[Mailman-Users] any info on this reported exploit?

Stephen J. Turnbull stephen at xemacs.org
Mon Jan 30 03:03:25 CET 2006

>>>>> "Jim" == Jim Popovitch <jimpop at yahoo.com> writes:

    Jim> She was asking a very important question about something that
    Jim> was already public.

What important question?  It's an easy to execute exploit (in fact, it
occasionally happens due to ordinary mail, that's why it was found and
fixed before anybody asked about the DoS aspect) of very low interest
to black hats and small threat to a well-run site in most cases.
IIRC, it's been discussed on the list (though not as a security

The only interesting thing that happened was that somebody
sensationalized that problem by labelling it a potential DoS attack.
That doesn't make it important, except to Diana and others following
that channel.  Anybody who hadn't noticed would never notice.

So what is the scenario if Diana posts to mailman-security?  She gets
an answer and nobody ever notices.

And if three people ask on mailman-security?  There's a short post to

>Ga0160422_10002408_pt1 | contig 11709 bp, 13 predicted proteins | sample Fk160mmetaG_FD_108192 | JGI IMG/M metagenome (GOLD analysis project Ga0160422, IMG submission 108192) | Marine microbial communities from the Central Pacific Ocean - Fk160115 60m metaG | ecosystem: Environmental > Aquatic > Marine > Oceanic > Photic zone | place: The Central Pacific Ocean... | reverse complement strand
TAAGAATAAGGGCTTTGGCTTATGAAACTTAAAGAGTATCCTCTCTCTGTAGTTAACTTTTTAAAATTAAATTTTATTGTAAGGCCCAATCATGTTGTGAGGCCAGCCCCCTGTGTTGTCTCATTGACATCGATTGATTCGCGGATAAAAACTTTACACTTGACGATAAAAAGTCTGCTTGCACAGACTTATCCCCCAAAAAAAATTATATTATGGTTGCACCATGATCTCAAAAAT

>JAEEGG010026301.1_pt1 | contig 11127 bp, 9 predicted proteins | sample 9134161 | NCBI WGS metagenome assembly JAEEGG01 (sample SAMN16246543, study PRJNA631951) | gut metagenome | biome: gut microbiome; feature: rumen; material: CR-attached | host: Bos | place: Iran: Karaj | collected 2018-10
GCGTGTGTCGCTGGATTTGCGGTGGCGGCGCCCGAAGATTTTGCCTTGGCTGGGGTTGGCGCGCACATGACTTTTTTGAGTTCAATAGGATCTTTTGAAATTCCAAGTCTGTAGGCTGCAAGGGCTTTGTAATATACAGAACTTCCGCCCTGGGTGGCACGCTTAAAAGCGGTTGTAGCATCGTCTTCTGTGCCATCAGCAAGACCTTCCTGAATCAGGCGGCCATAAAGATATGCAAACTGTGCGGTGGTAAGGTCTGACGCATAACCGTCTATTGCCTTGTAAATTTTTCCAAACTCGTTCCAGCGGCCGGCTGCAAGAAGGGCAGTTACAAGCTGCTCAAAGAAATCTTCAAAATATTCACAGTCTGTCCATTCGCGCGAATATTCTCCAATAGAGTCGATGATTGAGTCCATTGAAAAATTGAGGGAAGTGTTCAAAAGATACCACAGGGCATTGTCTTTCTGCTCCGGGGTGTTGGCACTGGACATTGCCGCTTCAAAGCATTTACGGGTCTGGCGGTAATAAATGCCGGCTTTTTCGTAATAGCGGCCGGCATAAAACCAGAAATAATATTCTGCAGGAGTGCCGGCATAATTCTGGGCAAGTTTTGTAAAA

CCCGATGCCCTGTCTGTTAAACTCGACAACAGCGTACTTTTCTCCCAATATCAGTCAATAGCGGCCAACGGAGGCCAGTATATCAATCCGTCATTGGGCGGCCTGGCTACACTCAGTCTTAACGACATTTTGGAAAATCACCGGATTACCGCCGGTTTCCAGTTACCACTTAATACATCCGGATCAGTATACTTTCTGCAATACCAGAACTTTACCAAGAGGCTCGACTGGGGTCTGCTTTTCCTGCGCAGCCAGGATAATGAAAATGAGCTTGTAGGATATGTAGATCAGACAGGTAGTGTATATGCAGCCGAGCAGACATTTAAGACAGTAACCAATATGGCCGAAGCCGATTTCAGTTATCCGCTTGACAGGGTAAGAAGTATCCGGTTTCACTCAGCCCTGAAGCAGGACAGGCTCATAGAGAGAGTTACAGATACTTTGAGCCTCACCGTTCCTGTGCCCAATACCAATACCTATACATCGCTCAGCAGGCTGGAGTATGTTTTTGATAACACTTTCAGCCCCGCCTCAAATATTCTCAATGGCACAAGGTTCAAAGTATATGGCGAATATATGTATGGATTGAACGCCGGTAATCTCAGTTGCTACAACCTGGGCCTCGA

mailman-users, and it ends up in the faq, because it's a PITA for the
developers to keep answering it.

What's wrong with that?

    Jim> Are you suggesting that all "Hey, has this been fixed yet"
    Jim> questions should be off list and only one-on-one with
    Jim> mailman-security?

No, only for those defects that are not going to affect users unless
deliberately exploited.  For such security "holes", yes, "discuss only
with mailman-security" is announced policy.

    Jim> er, Right.... (the elitism really shines through Brad).

Please watch your language.  "Elitism" means restricting something to
a select group because of their personal qualifications.  The security
policy, and everything Brad has posted on the matter, says discussion
about potential exploits should be restricted to those with "need to
know", which is defined as "the ability to fix the problem and/or the
authority to distribute 'official' fixes."  This is a functional, not
a personal, qualification.

You're welcome to advocate a different definition of need-to-know, one
which includes large numbers of users who cannot contribute code or
distribute fixes, but the restrictive one above the one in common use
in the developer community.  To my knowledge nobody (in the open
source community) likes the implications for information

I admit that this is my personal interpretation of the discussions
that have gone on (in the Mailman community and elsewhere), but it is
the best I can come up with and honestly intended.  Barry, Tokio, and
Mark are welcome to jointly or severally repudiate it. :-)

School of Systems and Information Engineering http://turnbull.sk.tsukuba.ac.jp
University of Tsukuba                    Tennodai 1-1-1 Tsukuba 305-8573 JAPAN
               Ask not how you can "do" free software business;
              ask what your business can "do for" free software.

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